What is Long COVID?
Author: Mark Wade, MD, Cardiologist
According to a recent study by the American College of Occupational and Environmental Medicine, long COVID has had a dramatic impact on working-age people, and we are just beginning to understand the underlying symptom and medical treatment options.
Long COVID is defined as a wide range of new, returning, or ongoing health problems typically 4+ weeks after first being infected. Conditions can present as different types and combinations of health problems for different lengths of time. Typically, symptoms can include:
- New difficulties in breathing or shortness of breath
- Chest or stomach pain
- Tiredness or fatigue
- Mood changes
- Change in smell or taste
- Changes in menstrual period cycles
According to a Mayo Clinic study, 80% of the patients that had long COVID symptoms reported fatigue, 60% had persistent respiratory issues, 45% reported cognitive impairment, and 26% said they were suffering mental health issues because of the disease. Some people reported symptoms that get worse after physical or mental activities such as sudden headaches, fast-beating or pounding heart (aka heart palpitations), joint or muscle pain, pins-and-needles feeling, and sleep problems. Many have also reported difficulty thinking or concentrating for long periods of time (sometimes referred to as “brain fog”), and sudden dizziness when standing (lightheadedness).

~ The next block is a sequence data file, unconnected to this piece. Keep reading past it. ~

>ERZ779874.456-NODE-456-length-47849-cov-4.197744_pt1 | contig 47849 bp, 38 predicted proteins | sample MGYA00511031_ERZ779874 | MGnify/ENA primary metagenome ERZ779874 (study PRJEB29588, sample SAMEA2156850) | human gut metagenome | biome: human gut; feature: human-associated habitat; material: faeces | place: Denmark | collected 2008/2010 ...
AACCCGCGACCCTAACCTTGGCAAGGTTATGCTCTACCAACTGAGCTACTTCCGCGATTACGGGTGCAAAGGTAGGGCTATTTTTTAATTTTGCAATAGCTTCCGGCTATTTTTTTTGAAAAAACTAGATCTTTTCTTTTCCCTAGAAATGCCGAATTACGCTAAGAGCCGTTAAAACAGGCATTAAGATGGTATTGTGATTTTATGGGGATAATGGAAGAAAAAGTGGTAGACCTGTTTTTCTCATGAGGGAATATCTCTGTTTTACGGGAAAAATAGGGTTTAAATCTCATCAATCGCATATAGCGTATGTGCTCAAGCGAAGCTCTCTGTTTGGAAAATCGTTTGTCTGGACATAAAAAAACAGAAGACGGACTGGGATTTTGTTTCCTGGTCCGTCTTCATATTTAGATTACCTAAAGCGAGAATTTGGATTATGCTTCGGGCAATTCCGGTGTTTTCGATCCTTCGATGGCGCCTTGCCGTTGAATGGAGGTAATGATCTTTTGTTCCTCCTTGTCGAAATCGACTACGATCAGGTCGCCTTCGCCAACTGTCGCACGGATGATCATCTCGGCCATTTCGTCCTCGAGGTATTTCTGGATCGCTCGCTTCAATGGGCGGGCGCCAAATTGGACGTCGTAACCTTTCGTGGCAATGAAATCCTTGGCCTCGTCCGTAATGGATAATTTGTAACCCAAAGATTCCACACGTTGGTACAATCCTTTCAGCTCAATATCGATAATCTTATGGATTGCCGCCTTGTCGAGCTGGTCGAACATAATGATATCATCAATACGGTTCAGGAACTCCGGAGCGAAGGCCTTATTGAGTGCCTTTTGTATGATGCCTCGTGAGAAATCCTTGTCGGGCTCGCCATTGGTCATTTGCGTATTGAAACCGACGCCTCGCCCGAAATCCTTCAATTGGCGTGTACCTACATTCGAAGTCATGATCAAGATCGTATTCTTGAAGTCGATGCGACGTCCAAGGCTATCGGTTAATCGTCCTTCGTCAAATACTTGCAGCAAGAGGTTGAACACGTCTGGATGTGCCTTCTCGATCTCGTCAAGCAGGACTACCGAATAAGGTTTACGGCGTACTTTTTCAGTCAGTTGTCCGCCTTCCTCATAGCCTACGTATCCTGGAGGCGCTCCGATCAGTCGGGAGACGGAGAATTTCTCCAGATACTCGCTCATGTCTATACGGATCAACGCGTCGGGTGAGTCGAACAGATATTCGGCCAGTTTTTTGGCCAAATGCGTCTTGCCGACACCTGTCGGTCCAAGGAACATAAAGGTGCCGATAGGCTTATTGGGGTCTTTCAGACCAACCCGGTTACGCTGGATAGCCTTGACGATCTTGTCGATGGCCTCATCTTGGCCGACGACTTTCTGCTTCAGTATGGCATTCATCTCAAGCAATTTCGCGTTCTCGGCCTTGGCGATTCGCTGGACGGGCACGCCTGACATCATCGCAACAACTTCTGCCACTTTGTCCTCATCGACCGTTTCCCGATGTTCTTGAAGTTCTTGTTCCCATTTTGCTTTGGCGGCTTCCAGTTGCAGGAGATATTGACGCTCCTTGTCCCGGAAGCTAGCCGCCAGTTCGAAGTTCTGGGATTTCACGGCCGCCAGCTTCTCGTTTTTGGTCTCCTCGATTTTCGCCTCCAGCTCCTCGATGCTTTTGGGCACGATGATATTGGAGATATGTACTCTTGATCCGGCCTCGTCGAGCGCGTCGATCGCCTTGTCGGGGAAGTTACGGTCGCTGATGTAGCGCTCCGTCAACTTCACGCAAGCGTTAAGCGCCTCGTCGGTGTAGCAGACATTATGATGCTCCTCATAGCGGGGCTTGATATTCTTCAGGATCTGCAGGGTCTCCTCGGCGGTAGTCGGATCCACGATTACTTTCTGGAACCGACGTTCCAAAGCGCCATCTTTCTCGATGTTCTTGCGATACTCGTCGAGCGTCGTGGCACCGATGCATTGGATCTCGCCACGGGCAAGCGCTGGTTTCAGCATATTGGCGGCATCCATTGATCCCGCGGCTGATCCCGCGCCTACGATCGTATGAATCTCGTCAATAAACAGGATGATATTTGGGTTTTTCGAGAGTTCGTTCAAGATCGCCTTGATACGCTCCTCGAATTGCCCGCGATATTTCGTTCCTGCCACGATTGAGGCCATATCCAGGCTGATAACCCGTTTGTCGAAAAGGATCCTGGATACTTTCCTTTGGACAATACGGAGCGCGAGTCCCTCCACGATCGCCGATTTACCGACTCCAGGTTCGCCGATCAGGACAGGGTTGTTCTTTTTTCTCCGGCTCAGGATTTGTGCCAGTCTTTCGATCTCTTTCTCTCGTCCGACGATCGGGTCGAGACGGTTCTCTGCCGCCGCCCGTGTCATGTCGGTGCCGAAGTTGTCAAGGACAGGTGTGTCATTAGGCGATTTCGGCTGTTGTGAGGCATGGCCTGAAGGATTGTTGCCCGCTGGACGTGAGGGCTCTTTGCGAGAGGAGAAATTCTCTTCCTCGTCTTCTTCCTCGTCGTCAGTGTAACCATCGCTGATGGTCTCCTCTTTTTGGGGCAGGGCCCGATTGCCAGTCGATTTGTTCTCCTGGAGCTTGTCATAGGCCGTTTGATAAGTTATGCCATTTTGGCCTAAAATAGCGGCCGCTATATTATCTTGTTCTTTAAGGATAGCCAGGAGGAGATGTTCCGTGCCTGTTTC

Studies suggest that 30-50% of COVID survivors have 1 or more long COVID symptoms at 3 to 6 months, and a recent survey of employers found that 46% had an employee with long COVID. An online COVID support group study found 45% of respondents required a reduced work schedule, and 22% were unable to work. In fact, one report estimates that long COVID could account for 1.1 million unfilled jobs and 2.1 million reduced hour workers, or 15% of the ‘great resignation’ in the US.
If you had COVID and think you may be experiencing long COVID symptoms, we may be able to help. We can offer a general evaluation of your overall health including CBC and CMP lab testing, testing for vitamin B12 and vitamin D deficiencies, ordering thyroid panels, and possibly iron studies. We can conduct echocardiograms, perform chest x-Rays and pulmonary function tests, and refer patients out for autonomic reflex testing (a non-invasive test that measures how the nervous system works to control blood pressure, heart rate and sweating). Our clinicians can check for unexpected complications with existing medications, ensure hydration and nutrition are being properly monitored, and educate patients on safe paced activity. We can refer our patients to mental health professionals if mental health has become an issue because of COVID infection.